The Loss of Kindness
Galatians 5:22-23, I Corinthians 13:4, Luke 10:25-37
First Baptist Church Laurens
July 2, 2017

Just a few weeks ago, on Wednesday, June 14th, 66 year old James Hodgkinson, carried out a plan he had been thinking through for weeks. While members of the Republican Party were practicing for a charity baseball game in Alexandria, Virginia, Hodgkinson opened fire on the Congressmen with the intent to hurt and to kill. Why? Amazingly, his behavior was due to the fact that he didn’t agree with their views and thus he deemed them worthy of destruction.

In our modern world, Hodgkinson could have just as easily been a Republican firing on Democrats, a Christian firing on Jewish people or a former employee firing on a former boss. Today, when we don’t like or care for others, we want them to know it in tangible, real and often destructive ways.

Granted, Hodgkinson’s behavior is an extreme case. And yet, his actions are the product of this world that has been cultivated in which those with whom we disagree, have differences of opinion or who are unlike us, are only worthy of our anger, our disdain and our disregard.

Galatians has reminded us so far, however, that the Fruit of the Spirit – these behaviors that develop out of our belief in God and our devotion to the leadership of his Holy Spirit in our lives – are love, joy, peace and patience. This morning we add to the list kindness.

Kindness. It is a fruit that our world needs desperately. It needs it from every citizen of this planet but first and foremost it needs it from you and from me as people of faith. Further, the world needs kindness on display in our lives not only as it relates to the people we like, respect or who are like us. But, the world needs kindness even more from us as it relates to the people whom we dislike, struggle to respect and who are very much unlike us. If we could model kindness for the rest of the world in these sorts of situations and relationships it would be a tremendous gift at this time, in this day and for this age.

In the book, The Seven Deadly Virtues by Todd Outcalt, a story is told by the author born from his own life experience. For a period of time Outcalt worked with young adults who were the parents of infants that they were struggling to care for adequately. Over time, his frustrations grew as the same old stories were repeated with each new client. They had made bad financial decisions. They had had a child without even thinking about the responsibility or how it would impact their lives. Or, they possessed a flippant attitude about the child and thus about their little boy or little girl’s well being.

Eventually, he admitted that he had become so calloused that he just lumped all of his clients together in one big lot. As each new client came along, before even learning their name or anything about them or their situation, his immediate response was frustration, judgement and an attitude of looking down his nose at them. He showed no love, he showed no grace, he had no kindness. In his eyes, they had become, as a group, unworthy of anything but his disregard. (The Seven Deadly Virtues, IVP, p. 42-43).

This week while our children were at Passport, kindness was one of our big themes as you have already heard. One of their focal passages for the week was the story of The Good Samaritan. What struck me as I heard that story yet gain was that not only was the Samaritan kind, but, he led with kindness as he interacted with a man who was apparently his polar opposite. Jews and Samaritans did not get along. They had different thoughts about God, different beliefs about how to worship and different ideas about where to worship. In turn, they often showed their disregard for each other by finding ways to be hateful. But not this Samaritan. He believed that his first response was simply to be kind no matter who the stranger in the road happened to be. His first response was one of kindness. In so doing, his story has become as universally connected with love, mercy and care-giving as any story the world has ever known.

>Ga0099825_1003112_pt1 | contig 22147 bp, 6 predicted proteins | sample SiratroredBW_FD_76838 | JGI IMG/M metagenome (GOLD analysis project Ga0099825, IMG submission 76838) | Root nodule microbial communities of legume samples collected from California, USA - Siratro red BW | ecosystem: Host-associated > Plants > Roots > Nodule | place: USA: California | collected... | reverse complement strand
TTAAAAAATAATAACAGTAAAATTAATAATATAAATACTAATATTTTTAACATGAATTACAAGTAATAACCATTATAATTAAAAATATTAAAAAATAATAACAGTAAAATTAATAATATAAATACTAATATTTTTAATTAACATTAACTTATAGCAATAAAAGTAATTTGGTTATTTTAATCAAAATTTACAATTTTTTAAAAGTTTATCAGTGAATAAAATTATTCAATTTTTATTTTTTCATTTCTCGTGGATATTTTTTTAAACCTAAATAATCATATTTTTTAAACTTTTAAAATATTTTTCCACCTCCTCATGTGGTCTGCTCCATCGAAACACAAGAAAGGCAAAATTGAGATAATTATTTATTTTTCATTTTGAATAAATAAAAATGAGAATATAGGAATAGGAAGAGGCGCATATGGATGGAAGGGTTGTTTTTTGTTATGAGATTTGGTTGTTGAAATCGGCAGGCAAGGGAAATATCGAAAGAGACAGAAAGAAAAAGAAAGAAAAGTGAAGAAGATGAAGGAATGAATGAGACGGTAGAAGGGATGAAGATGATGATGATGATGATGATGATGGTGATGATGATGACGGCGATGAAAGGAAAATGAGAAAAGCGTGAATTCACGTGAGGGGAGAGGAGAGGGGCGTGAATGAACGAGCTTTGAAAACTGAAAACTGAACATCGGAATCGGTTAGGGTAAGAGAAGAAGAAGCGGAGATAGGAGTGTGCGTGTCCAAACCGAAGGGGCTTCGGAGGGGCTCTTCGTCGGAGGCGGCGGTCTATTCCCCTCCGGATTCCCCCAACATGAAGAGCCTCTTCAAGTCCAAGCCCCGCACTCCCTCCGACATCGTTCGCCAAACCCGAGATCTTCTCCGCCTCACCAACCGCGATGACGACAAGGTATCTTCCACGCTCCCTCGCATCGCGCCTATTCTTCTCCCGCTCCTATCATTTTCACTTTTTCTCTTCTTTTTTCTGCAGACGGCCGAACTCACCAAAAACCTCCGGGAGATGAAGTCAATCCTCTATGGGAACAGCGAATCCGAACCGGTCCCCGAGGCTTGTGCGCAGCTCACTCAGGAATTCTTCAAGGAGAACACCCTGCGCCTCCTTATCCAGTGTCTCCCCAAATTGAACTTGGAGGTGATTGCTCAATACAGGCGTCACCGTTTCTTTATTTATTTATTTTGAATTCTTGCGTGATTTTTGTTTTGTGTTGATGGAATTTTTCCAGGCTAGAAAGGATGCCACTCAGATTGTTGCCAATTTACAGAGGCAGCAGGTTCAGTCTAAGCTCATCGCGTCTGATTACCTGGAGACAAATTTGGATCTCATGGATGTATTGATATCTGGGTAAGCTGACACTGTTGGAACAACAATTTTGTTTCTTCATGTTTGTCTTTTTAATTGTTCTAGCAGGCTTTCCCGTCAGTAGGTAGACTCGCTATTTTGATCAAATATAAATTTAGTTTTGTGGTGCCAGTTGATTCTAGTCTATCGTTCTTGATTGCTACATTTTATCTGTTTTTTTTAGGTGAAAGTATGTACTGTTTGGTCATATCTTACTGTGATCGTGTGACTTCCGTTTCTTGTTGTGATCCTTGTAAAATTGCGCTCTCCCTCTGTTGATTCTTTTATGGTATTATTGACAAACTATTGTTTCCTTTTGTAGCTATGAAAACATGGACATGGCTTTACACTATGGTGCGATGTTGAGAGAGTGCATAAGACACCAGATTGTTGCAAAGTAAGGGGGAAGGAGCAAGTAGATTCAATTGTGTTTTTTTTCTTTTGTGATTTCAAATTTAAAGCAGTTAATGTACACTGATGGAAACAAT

The Civil War came to a close in April of 1865 when Confederate General Robert E. Lee surrendered to Union General Ulysses S. Grant in the parlor of McLean House in Appomattox Courthouse, Virginia. The two enemies, when they met early that afternoon, are said to have spent the first 25 minutes or so simply talking and remembering the past as they had once been fellow soldiers fighting on the same side.

When they did finally get down to terms, Grant allowed generosity and kindness to be his guide. All Confederate officers and enlisted men were pardoned. Confederate officers were allowed to keep their side arms. While the Confederates had to turn over their other weaponry and military supplies, they were allowed to keep their horses as Grant understood they would need them to travel home and to do their spring planting. Likewise, Lee and his officers were allowed to freely ride into the meeting at Appomattox and to freely ride out with dignity and respect.

After put on his glasses and quietly reading Grant’s terms, Lee is said to have looked up and said to his nemesis that his kindness on that day would go a long way toward healing the wounds that had opened up in the country over the previous four years. Grant and Lee are also said to have continued a mutual respect for each other for the rest of their lives and that moment at Appomattox Courthouse has gone down in history under the name “The Gentlemen’s Agreement”.
(“The Meeting Between Lee and Grant”,

It is one thing to be kind to our friends. But, the world is changed when we are even kind through the Fruit of the Spirit, to our